Part of our commitment to human rights is to make these standards legally binding, ensuring respect for equality, dignity and non-discrimination.But we must also encourage education, foster participation, empower minorities and ensure democracy, through a constant process of objective evaluation and monitoring. This process of placing human rights at the centre of policy work and legal action has been a particularly effective strategy in the pursuit of gender equality. Human rights norms make non-discrimination a legal obligation and provide a legal impetus for the equal provision of and access to services. This is not just right in principle - a matter if you like of justice - but also right in social and economic terms. Human Rights norms also cry out for properly trained, articulate lawyers who understand that they not only need to know the nuts and bolts of the law but also its social and political context. Who understand that legal skills go beyond the core competencies of investigating, drafting and negotiating into counseling and mediating. Who understand their duties not only to the Court, their clients and professional standards but to the wider society especially the underprivileged and who understand that peaceful and expeditious fights in the courtroom will siphon off violent fights in the streets. For as I have already made clear, there is irrefutable evidence in terms of a stronger economies and societies from empowering women. So equality of opportunity between the sexes - something which the AUW will help promote - may be demanding objectives but they are also essential goals for which we must all strive. As the eminent Indian jurist Krishna Iyer J said
"The fight is not for women’s status but for human worth. The claim is not to end inequality of women but to restore universal justice. The bid is not for loaves and fishes for the forsaken gender but for cosmic harmony which never comes till woman comes";This all requires us to understand that respect for human rights strengthens the legitimacy of all state action as well as providing the basis for a prosperous and healthy society.
As Kofi Annan reminds us so concisely:
"There is no security without development, no development without security and there can be neither without respect for human rights".
In conclusion, I would hope that when we talk of rights, we can agree that we talk not of charitable dispositions or occasional commitments but of the whole range of an individual’s fundamental legal entitlements. Viewing rights in this way has crucial ramifications. For rights demand both accountability from those obliged to ensure their protection and redress for their violation.They also require a culture of awareness, education and participation.
As lawyers, we have a key role to play in promoting such awareness and insisting on the legal protection and enforcement of rights. It should….. it must…. matter to all of us. So, I urge you all to join in the conversation. Don’t leave it to those who specialize in this area for human rights affects every area of law and every aspect of our lives. Begin to think honestly, and aloud, about what a commitment to human rights looks like. Consider how international and domestic mechanisms allow us to advance human rights while remaining sensitive to the legacies of our culture and history.Human rights awareness certainly brings scrutiny, which may be discomfiting, but it also helps drive positive change. This has certainly happened in the UK where the impact of such commitments has enabled us to hold up a mirror so we can view our strengths and correct our weaknesses. It has provided a reflection that we may otherwise never have seen, or chosen to see, and that has proved essential for our own development.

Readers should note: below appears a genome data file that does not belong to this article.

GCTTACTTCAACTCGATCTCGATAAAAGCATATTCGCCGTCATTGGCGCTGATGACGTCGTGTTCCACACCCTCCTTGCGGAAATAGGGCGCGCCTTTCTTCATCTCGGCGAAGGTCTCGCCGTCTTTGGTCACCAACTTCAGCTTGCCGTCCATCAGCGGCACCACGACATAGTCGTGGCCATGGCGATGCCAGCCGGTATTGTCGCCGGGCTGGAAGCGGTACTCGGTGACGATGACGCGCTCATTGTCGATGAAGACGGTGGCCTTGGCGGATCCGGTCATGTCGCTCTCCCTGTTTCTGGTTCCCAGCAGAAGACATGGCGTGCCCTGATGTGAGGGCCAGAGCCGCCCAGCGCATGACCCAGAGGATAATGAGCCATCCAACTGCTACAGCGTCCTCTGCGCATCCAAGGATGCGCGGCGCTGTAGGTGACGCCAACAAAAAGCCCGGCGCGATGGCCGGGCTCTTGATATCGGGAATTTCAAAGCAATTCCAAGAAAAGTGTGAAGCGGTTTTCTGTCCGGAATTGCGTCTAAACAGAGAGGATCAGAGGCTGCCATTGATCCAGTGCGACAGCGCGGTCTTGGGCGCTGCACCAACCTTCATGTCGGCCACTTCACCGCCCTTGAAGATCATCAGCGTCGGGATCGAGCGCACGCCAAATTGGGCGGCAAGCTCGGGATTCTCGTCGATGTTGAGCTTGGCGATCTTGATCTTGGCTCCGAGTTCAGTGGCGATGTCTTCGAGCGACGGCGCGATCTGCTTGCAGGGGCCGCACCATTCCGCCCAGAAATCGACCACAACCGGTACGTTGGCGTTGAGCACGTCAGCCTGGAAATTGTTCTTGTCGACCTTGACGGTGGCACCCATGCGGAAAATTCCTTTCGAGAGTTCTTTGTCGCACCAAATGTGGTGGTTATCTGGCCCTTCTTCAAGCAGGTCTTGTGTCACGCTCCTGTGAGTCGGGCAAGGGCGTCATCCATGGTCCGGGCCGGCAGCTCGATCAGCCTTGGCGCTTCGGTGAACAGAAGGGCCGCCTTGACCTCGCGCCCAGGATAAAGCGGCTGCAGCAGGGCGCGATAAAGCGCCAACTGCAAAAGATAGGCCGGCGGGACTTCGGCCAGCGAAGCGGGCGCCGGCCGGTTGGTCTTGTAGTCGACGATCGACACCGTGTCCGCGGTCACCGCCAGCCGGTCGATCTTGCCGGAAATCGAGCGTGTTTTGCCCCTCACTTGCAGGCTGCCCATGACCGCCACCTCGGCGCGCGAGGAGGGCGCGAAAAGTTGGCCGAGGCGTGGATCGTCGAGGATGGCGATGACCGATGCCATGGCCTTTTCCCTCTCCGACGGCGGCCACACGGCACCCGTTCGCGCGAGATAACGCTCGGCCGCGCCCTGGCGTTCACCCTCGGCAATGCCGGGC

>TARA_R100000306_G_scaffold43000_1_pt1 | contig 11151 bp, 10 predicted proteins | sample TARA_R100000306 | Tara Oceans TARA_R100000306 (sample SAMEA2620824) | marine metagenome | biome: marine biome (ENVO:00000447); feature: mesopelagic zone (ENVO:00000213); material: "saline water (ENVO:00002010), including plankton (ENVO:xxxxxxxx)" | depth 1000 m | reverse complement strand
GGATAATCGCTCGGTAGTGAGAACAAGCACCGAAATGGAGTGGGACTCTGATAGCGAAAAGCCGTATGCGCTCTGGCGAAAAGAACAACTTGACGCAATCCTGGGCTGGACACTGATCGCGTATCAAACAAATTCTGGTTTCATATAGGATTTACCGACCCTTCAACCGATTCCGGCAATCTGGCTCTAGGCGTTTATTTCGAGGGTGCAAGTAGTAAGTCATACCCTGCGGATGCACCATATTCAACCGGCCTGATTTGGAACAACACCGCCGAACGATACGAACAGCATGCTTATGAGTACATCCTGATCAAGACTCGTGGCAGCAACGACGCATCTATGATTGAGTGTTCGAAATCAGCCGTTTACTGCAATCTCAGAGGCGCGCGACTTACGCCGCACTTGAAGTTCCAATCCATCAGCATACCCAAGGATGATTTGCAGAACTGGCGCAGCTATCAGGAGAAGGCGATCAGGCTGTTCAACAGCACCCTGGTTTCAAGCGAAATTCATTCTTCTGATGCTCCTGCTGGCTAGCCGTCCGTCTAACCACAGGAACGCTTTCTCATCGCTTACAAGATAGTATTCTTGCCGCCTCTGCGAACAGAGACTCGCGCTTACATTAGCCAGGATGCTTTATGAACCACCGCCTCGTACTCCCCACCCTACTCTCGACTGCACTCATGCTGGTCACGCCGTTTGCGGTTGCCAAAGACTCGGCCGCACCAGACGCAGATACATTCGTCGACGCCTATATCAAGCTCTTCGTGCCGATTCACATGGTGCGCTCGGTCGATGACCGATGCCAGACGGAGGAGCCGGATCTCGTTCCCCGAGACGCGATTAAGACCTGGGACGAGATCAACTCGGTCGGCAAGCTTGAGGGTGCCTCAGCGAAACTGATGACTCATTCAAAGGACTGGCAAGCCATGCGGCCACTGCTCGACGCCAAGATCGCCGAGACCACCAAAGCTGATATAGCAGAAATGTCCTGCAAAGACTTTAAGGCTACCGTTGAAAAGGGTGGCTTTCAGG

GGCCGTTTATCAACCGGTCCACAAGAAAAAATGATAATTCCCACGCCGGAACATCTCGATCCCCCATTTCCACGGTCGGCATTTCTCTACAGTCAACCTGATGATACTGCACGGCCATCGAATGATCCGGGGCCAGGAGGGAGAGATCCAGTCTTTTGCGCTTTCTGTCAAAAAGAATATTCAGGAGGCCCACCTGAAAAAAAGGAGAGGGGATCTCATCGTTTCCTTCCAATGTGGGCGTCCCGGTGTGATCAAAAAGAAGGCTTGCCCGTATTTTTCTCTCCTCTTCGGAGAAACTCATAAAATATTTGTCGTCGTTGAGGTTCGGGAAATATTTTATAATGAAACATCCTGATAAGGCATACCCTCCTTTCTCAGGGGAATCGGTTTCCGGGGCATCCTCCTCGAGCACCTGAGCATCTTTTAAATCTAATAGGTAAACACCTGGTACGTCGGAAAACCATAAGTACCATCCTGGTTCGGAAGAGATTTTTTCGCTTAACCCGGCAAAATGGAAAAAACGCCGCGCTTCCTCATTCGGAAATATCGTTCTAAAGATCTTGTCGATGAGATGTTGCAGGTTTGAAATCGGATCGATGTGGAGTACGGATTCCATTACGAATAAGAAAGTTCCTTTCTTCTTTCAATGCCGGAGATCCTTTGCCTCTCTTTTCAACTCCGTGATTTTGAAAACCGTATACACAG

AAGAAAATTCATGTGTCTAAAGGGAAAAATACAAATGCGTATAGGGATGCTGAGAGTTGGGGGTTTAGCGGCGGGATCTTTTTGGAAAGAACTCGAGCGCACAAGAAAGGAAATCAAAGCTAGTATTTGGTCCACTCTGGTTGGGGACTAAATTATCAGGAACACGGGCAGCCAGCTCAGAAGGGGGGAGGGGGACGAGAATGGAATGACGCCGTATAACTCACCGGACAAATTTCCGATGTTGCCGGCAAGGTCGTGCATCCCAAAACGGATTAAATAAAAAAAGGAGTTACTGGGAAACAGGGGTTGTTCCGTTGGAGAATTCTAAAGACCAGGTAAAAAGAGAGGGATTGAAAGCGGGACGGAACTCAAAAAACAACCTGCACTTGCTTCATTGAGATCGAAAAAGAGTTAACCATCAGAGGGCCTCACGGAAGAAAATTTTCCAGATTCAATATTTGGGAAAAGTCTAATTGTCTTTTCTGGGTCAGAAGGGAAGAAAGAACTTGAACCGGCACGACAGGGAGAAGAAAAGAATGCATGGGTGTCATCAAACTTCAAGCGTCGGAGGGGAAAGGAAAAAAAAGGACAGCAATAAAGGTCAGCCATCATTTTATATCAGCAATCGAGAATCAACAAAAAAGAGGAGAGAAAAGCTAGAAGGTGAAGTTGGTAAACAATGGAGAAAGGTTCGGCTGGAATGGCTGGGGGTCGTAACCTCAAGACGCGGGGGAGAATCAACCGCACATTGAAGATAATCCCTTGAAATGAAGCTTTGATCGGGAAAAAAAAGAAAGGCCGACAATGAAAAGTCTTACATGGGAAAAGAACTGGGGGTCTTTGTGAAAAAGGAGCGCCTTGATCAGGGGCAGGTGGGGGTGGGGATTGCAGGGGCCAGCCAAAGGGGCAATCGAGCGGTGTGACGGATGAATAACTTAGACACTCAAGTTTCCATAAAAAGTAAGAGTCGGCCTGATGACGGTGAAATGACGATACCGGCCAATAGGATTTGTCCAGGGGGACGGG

I’ll end with the words of Eleanor Roosevelt - a heroine of mine who chaired the committee that drew up the Universal Declaration of Human Rights and who was, incidentally, the wife of a politician who was regularly in trouble for being outspoken.
Launching the declaration she answered those who saw human rights as irrelevant to most of our lives:
Where, she asked, do universal human rights begin?
"In small places, close to home - so close and so small that they cannot be seen on any maps of the world. Yet they are the world of an individual person; the neighbourhood he lives in; the school or college he attends; the factory, farm or office where he works. Such are the places where every man, woman, and child seeks equal justice, equal opportunity, equal dignity without discrimination".
"Unless these rights have meaning there, they have little meaning anywhere. Without concerted citizen action to uphold them close to home, we shall look in vain for progress in the larger world".
Her statement was right 60 years ago - and is equally right now.